Rosie O’Donnell always seems to concoct some wild conspiracy theory. Interviewing Rosie on her upcoming variety show on the November 24 edition of "Today," Meredith Vieira asked about what lead up to her departure from "The View." Rosie then brought up her famous fight with Elisabeth Hasselbeck, and suggested the fight was a setup because she did not think the director thinks fast enough on his feet to create a splitscreen.
On the subject of her upcoming show, Rosie O’Donnell promised it will be "just an hour of fun, no controversy, no politics." A cynical Meredith Vieira stated "I don’t believe that." Rosie did concede she has a "little valve that doesn’t let me edit sometimes," but insisted "I’m trying to engage that edit valve now."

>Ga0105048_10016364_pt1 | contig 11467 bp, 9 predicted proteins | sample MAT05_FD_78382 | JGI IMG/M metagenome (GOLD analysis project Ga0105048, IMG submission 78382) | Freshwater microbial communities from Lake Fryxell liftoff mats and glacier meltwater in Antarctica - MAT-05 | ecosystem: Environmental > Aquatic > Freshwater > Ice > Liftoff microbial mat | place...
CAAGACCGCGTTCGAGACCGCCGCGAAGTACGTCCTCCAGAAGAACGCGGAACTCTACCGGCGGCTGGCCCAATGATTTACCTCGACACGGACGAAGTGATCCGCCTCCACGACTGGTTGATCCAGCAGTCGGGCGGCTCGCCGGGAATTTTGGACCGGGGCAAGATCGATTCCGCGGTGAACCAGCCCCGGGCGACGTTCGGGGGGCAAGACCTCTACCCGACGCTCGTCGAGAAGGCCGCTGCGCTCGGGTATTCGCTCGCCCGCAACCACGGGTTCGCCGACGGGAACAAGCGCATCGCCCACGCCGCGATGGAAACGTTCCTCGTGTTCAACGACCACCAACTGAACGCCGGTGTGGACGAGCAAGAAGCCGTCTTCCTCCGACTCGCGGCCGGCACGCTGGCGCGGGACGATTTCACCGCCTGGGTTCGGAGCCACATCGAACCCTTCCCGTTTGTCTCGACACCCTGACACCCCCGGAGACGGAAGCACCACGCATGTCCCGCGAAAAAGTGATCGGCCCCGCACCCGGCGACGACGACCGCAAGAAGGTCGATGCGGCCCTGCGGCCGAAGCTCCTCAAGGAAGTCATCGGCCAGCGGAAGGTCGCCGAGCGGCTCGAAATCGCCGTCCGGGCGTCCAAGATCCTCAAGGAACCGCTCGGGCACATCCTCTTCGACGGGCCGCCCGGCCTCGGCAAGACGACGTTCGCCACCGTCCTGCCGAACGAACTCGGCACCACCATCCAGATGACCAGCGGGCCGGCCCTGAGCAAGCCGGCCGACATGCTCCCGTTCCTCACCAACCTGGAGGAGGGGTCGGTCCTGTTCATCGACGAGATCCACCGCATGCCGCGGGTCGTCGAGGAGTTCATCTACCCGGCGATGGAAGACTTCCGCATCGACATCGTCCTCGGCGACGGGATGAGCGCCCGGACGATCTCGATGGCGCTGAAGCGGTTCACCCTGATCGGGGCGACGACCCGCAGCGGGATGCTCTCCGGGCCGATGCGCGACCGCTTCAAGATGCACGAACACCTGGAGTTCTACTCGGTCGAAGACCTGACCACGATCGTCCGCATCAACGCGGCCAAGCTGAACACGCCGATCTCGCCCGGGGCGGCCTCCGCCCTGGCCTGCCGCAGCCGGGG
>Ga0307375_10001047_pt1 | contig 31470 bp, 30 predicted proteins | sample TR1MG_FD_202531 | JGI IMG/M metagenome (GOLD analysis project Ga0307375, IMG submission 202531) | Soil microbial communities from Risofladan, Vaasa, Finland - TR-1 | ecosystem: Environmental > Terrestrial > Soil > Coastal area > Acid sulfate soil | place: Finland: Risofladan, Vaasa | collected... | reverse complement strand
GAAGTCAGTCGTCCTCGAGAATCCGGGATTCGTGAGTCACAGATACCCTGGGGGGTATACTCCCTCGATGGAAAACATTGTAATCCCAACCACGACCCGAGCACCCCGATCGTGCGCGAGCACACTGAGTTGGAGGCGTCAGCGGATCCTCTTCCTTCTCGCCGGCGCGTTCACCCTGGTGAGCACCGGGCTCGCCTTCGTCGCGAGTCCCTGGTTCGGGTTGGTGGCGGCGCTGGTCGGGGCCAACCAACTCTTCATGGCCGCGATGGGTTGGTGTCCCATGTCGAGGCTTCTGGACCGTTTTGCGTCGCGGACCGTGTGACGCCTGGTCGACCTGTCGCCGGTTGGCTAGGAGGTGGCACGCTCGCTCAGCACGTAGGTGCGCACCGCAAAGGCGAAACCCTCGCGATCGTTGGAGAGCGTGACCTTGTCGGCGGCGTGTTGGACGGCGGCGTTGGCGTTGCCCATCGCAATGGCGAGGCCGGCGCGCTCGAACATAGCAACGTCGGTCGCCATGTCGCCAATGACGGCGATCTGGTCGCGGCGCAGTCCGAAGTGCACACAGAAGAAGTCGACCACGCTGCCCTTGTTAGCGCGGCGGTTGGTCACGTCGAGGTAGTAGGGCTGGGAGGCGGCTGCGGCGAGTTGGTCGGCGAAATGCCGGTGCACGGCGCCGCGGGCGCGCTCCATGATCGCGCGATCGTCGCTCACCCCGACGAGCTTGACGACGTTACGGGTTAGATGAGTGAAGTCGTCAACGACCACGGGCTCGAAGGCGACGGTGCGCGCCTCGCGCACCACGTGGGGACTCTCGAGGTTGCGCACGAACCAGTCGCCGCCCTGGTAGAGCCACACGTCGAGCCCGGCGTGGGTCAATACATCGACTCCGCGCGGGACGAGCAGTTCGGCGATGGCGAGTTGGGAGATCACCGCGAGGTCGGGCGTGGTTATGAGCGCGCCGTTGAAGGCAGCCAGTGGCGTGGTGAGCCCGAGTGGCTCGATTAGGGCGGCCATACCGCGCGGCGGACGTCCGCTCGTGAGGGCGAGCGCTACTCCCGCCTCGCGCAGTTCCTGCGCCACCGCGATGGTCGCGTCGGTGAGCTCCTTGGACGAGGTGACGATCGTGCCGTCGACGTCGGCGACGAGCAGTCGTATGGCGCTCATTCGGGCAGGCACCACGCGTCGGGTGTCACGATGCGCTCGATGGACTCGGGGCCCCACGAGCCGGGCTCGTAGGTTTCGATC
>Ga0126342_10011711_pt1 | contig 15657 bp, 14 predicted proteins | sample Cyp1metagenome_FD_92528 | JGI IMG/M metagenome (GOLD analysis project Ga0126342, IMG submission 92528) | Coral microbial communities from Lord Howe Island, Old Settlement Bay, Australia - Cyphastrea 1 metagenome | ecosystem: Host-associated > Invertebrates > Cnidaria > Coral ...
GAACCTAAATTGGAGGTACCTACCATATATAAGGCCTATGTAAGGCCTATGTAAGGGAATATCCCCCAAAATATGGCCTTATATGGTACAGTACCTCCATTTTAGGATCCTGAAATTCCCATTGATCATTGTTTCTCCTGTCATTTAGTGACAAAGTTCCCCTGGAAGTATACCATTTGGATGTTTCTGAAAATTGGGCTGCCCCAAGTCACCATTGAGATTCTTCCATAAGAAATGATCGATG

The transcript minus some irrelevant portions about her show and her late mother follow.
ROSIE O’DONNELL: Yeah it's just an hour of fun, no controversy, no politics.
MEREDITH VIEIRA: Oh come on! No controversy?
O’DONNELL: No, no arguing. We're not fighting with anybody. We're not arguing with one another. It's just one hour of fun.
VIEIRA: I don't believe that. You're going to have a monologue where you sound off, aren't you, at the top of the show?
O’DONNELL: Not really.
VIEIRA: You're going to stay away from politics?
O’DONNELL: Well, I'm going to do just like two minutes. I mean, it's a jam packed show. We have, like, four musical guests. We have Liza Minnelli performing, Alanis Morrisette, N-yo, and Gloria Estafan. So, we've only got a 46 minute show, and, you know-